Are there dangers to the demand of Uncle Sam for the Philippines to be a temporary haven for US-backed Afghan ‘refugees’?

THE recent controversial issue of the demand of the United States for the Philippines to temporarily host around 50,000 Afghan “refugees” while their US immigration applications, particularly the special immigrant visas (SIV), are being processed has created a buzz in the Philippines to the point that the Philippine Senate Committee on Foreign Affairs, chaired by Sen. Maria Imelda “Imee” Marcos, the sister of the incumbent President Ferdinand Marcos Jr., was launched last Friday, June 16, to look into the matter and shed light on the request from the superpower.

To note, Senator Marcos filed a resolution seeking an inquiry into the plan and questioned the Presidential Management Staff’s (PMS’s) decision to keep the “technical coordination meeting” results from the public.

This issue has generated different opinions and sentiments among ordinary Filipinos and well-known political figures in the Philippines. Two of the most prominent political icons in this day and age in Philippine politics who have expressed opposition to the entry of Afghan “refugees” to the Philippines at the bidding of the US are Vice President Sara Duterte and former president Rodrigo Duterte.

Opposing sentiments

Vice President Duterte, also the concurrent Education secretary, has opposed the US proposal of making the Philippines a “temporary haven” for Afghans who worked and were backed up primarily by the US, of whom some of them worked as well for foreign missions in Afghanistan within the almost two decades of the US military invasion, intervention and operations in Afghanistan and its allies against the Taliban, which has returned to power in August 2021 after the US withdrew all its forces from Afghanistan on May 2021. The vice president said the US scheme poses a threat to Philippine security and sovereignty. To note, Education Undersecretary Michael Wesley Poa quoted a position paper, signed by Vice President Duterte, stating, “It seems that the vetting process may be done by the US. We think it is interference to our exclusive determination of who can enter our country.”

To note, the United States Armed Forces completed their withdrawal from Afghanistan on Aug. 30, 2021, marking the end of the 2001-2021 war in Afghanistan, the US military invasion of Afghanistan.

On the other hand, in his “Gikan sa Masa, Para sa Masa” (“From the Masses for the Masses”) talk show aired on SMNI on June 19, 2023, former president Duterte expressed his opposition to the possibility of the Philippines hosting around 50,000 Afghans as per the bidding and demands of the United States. He beseeched the questions of whether, in any case, this issue is a matter of humanitarian action or a security threat, and if, in any case, the Philippine government is compelled to accept these Afghan “refugees” within Constitutional grounds.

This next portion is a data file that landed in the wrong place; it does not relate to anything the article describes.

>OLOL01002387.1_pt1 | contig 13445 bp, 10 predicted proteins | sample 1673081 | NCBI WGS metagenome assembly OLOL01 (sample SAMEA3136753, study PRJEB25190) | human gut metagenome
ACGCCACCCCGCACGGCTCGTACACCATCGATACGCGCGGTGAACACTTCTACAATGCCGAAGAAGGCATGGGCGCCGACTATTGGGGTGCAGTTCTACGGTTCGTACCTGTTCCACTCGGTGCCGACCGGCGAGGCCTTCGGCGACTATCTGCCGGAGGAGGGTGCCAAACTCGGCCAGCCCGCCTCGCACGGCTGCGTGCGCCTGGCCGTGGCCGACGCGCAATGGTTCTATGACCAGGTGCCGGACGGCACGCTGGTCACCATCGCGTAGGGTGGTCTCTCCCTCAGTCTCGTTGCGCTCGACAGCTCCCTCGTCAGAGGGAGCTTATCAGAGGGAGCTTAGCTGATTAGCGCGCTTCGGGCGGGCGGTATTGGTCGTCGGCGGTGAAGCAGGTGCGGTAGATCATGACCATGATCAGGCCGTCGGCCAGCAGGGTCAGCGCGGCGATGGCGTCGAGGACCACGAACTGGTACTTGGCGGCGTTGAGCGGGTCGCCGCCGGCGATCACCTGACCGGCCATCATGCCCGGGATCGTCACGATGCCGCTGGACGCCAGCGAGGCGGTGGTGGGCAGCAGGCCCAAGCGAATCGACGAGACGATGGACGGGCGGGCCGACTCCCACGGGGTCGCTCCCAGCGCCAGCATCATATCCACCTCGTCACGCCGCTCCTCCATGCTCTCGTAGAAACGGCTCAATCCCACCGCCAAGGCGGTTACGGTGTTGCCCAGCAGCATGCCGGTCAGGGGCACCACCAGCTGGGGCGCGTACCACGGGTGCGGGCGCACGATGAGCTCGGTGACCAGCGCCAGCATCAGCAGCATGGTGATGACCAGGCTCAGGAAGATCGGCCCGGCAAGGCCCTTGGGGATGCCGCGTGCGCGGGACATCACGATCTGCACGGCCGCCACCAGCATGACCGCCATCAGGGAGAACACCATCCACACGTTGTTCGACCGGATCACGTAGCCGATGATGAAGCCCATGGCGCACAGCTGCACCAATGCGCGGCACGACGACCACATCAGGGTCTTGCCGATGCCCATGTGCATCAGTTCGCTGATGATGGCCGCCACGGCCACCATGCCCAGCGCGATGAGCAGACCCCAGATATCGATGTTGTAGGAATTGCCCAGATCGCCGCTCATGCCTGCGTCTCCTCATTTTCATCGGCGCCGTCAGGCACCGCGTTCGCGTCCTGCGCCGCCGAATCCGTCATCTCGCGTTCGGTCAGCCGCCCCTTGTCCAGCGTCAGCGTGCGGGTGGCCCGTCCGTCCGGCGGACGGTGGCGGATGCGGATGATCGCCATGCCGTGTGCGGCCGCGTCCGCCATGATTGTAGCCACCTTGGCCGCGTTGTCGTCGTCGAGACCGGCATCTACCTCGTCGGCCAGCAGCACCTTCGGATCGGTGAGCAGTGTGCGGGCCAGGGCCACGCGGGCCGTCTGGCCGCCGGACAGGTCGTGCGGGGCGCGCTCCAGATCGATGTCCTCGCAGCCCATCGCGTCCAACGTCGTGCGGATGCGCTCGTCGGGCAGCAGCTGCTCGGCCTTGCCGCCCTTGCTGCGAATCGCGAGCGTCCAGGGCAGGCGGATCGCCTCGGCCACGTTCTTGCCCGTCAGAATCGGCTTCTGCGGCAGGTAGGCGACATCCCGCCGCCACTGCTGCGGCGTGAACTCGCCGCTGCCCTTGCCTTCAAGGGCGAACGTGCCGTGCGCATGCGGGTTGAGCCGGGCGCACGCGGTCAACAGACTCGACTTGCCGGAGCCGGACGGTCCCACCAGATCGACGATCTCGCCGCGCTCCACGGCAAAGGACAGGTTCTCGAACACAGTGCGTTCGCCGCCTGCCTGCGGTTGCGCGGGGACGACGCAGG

As far as the former president is concerned about whether the government is really compelled to accept these Afghan “refugees” on the pretext of US demands, the answer is no. He said, “There could never be a compulsion for any member-state of the United Nations that can be compelled to accept foreign nationals whether as refugees or in whatever status. It is always within the discretion, the power of discretion of the receiving state, to accept or refuse entry of other people other than its own nationals. And, I would say that, no, we cannot be compelled. On the issue of whether it is within the bounds of the Constitution, I said that as a member-state of the UN, I would say that it is within the bounds, but our acceptance of nationals other than Filipinos must be based on valid and justifiable grounds.”

In the June 12, 2023 episode of “Gikan sa Masa, Para sa Masa,” Duterte expressed his opinion that, as an act of humanitarian interest, the Philippines may accept refugees from other countries. However, it must be based on valid grounds. The former president also argued that the Philippines seems not to be involved in the vetting or evaluation process of accepting these Afghans on Philippine soil.

The former president argued: “There are no guidelines given out about how they are being processed and their applications pursued and to what extent did our country participate in the vetting of these foreign Afghan nationals to come to the shores of the country. Hence, how are we supposed to secure the interests of our country if we are accepting foreigners that we do not know? Just because they were working for the US does not mean that it is a guarantee that we will be comfortable accepting them. We have no guarantee that they are or were members of the radicals in Afghanistan who are now running the government of Afghanistan?”